The abuse of detainees at Abu Ghraib in late 2003 was not simply the result of a few soldiers acting on their own. Interrogation techniques such as stripping detainees of their clothes, placing them in stress positions, and using military working dogs to intimidate them appeared in Iraq only after they had been approved for use in Afghanistan and at GTMO. Secretary of Defense Donald Rumsfeld’s December 2, 2002 authorization of aggressive interrogation techniques and subsequent interrogation policies and plans approved by senior military and civilian officials conveyed the message that physical pressures and degradation were appropriate treatment for detainees in U.S. military custody. What followed was an erosion in standards dictating that detainees be treated humanely.Charles Graner is serving a 10-year prison term for not simply acting on his own. Lynndie England was recently paroled after serving her 3-year sentence for not simply acting on her own. Will the people who devised the policy that Graner, Lynndie and others carried out face any charges?
The NY Times editors think not, and take the occasion to criticize President-elect Obama: "Given his other problems — and how far he has moved from the powerful stands he took on these issues early in the campaign — we do not hold out real hope that Barack Obama, as president, will take [the] politically fraught step" of appointing a prosecutor to go after Rumsfeld, Addington, etc. Ouch!
Is Obama's presumed reluctance to take aggressive legal measures against the current and former officials responsible for detainee mistreatment simply a cold political calculation? With respect to the actual drivers of the policy, it would seem so. Ordering torture and other forms of illegal detainee abuse is no different, as a legal matter, from committing torture. Indeed, it is probably worse, because the big fish who gives the orders can harm many more people than the retail-level operator. As Don Henley put it, "A man with a briefcase can steal millions more than any man with a gun." The same principle applies here.
But what about those who simply "went along?" I have in mind in particular Justice Department (and other administration) lawyers who were asked for memos establishing the legality of "coercive interrogation techniques" and dutifully complied. Let's put aside John Yoo. The Armed Services Committee report does not take a position on whether Yoo was simply implementing policy devised by those senior to him or, as indicated in other accounts, such as Jane Mayer's The Dark Side, was one of a small number of people driving the policy. Whatever Yoo's exact role, certainly he had help from other lawyers who were not in a position to decide the policy. In the hypothetical world in which there actually were real accountability, should they be prosecuted for badly shading their legal analysis so as to authorize what nearly all competent lawyers acting in good faith would deem illegal.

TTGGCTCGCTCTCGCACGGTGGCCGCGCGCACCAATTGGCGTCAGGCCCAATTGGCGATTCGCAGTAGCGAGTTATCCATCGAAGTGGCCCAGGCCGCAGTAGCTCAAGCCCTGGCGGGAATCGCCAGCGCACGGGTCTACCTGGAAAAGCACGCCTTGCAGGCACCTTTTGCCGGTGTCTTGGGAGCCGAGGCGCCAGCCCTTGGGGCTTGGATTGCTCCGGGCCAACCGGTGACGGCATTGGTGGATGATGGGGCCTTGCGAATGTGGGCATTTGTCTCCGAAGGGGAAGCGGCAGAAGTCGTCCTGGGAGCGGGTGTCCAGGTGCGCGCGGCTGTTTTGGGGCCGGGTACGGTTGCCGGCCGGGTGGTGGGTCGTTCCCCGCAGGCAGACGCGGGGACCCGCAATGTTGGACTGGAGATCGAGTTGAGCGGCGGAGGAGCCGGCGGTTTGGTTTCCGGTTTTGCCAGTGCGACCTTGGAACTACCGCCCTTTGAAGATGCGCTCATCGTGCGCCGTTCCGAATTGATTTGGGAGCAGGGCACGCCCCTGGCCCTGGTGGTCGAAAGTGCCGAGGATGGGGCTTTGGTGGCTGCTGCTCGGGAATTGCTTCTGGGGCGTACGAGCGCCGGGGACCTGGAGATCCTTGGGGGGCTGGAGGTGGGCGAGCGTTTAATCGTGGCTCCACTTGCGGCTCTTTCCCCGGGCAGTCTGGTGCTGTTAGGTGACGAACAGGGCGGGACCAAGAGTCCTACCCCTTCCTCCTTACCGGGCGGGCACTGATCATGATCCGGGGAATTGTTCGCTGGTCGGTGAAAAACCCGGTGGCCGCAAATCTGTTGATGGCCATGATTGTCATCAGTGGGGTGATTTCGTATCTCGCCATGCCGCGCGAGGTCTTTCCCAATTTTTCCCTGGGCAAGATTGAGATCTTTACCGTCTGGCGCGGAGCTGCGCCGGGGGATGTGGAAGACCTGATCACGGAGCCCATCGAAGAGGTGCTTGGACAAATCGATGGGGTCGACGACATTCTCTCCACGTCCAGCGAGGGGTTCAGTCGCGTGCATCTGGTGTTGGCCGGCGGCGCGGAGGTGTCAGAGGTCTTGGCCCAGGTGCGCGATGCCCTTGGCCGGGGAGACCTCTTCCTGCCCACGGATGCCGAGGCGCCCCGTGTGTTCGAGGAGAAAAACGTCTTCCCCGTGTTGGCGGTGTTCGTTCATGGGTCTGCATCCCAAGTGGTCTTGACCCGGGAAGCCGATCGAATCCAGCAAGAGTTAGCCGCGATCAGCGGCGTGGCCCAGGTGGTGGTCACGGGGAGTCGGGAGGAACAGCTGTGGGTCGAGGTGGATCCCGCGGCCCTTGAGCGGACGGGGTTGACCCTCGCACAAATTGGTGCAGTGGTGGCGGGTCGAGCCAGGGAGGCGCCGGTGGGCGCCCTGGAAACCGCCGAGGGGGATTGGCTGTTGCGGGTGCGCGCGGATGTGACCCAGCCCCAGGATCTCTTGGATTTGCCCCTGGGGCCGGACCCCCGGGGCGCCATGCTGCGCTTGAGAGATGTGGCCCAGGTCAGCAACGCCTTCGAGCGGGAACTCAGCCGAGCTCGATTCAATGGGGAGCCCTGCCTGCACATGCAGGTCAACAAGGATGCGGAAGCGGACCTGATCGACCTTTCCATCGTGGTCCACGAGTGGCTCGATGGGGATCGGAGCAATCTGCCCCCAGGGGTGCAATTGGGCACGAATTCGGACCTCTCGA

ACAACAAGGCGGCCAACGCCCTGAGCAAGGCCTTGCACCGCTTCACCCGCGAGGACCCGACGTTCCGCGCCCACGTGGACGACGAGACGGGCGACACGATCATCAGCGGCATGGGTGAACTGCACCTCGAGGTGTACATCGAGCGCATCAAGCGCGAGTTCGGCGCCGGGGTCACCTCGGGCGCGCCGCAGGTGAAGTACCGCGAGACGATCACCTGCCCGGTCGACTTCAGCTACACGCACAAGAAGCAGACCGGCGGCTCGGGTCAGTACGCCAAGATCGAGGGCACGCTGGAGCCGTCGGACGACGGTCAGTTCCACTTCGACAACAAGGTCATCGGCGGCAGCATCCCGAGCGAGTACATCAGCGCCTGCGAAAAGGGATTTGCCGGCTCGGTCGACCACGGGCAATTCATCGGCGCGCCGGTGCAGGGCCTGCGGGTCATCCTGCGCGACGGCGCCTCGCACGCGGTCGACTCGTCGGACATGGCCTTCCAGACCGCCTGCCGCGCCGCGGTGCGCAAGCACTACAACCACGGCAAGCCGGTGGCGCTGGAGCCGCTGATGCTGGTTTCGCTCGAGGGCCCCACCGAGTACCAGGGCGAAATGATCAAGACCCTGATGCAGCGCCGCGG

Here's how I characterized the Bybee/Yoo torture memo in January 2005: "In content and tone, the memo reads much like a document that an overzealous young associate in a law firm would prepare in response to a partner's request for whatever arguments can be concocted to enable the firm's client to avoid criminal liability." So, what about the lawyers below Yoo and Bybee who worked on that memo (and others)? Should they be criminally prosecuted for what might be characterized as legal malpractice?
As a lawyer, my initial reaction would be no. Anyone who has ever done legal work for a client knows the pressures to start seeing the law so as to favor the client's interest. That pressure is only heightened when the client is the United States and the underlying case is a war against terrorists. So it would appear unfair to go after the lawyers who merely didn't try to stop the detainee policy.
And yet, that cannot be the right answer, for we hold members of the armed services accountable for carrying out policies they do not design, where those policies are manifestly unlawful. "Just following orders" is no more an excuse for lawyers than for soldiers, sailors or marines. Indeed, it is less of one, because lawyers have the training to know better and because they are under less pressure. An OLC lawyer who stood up to her boss and refused to whitewash torture risked firing and potential blackballing, admittedly harsh consequences; but a soldier who refuses to carry out an order (to attack civilians, say) risks court-martial (if she is wrong about the order's legality) or death at the hands of her commander (if she is right).
I share the view of the Times editorialists that no one is likely to be prosecuted for detainee abuse. Still, careful analysis of the legal liability that could and should attach suggests that lawyers need frequent reminders that our duties to clients (including government clients) are bounded by our duties to the law.
Posted by Mike Dorf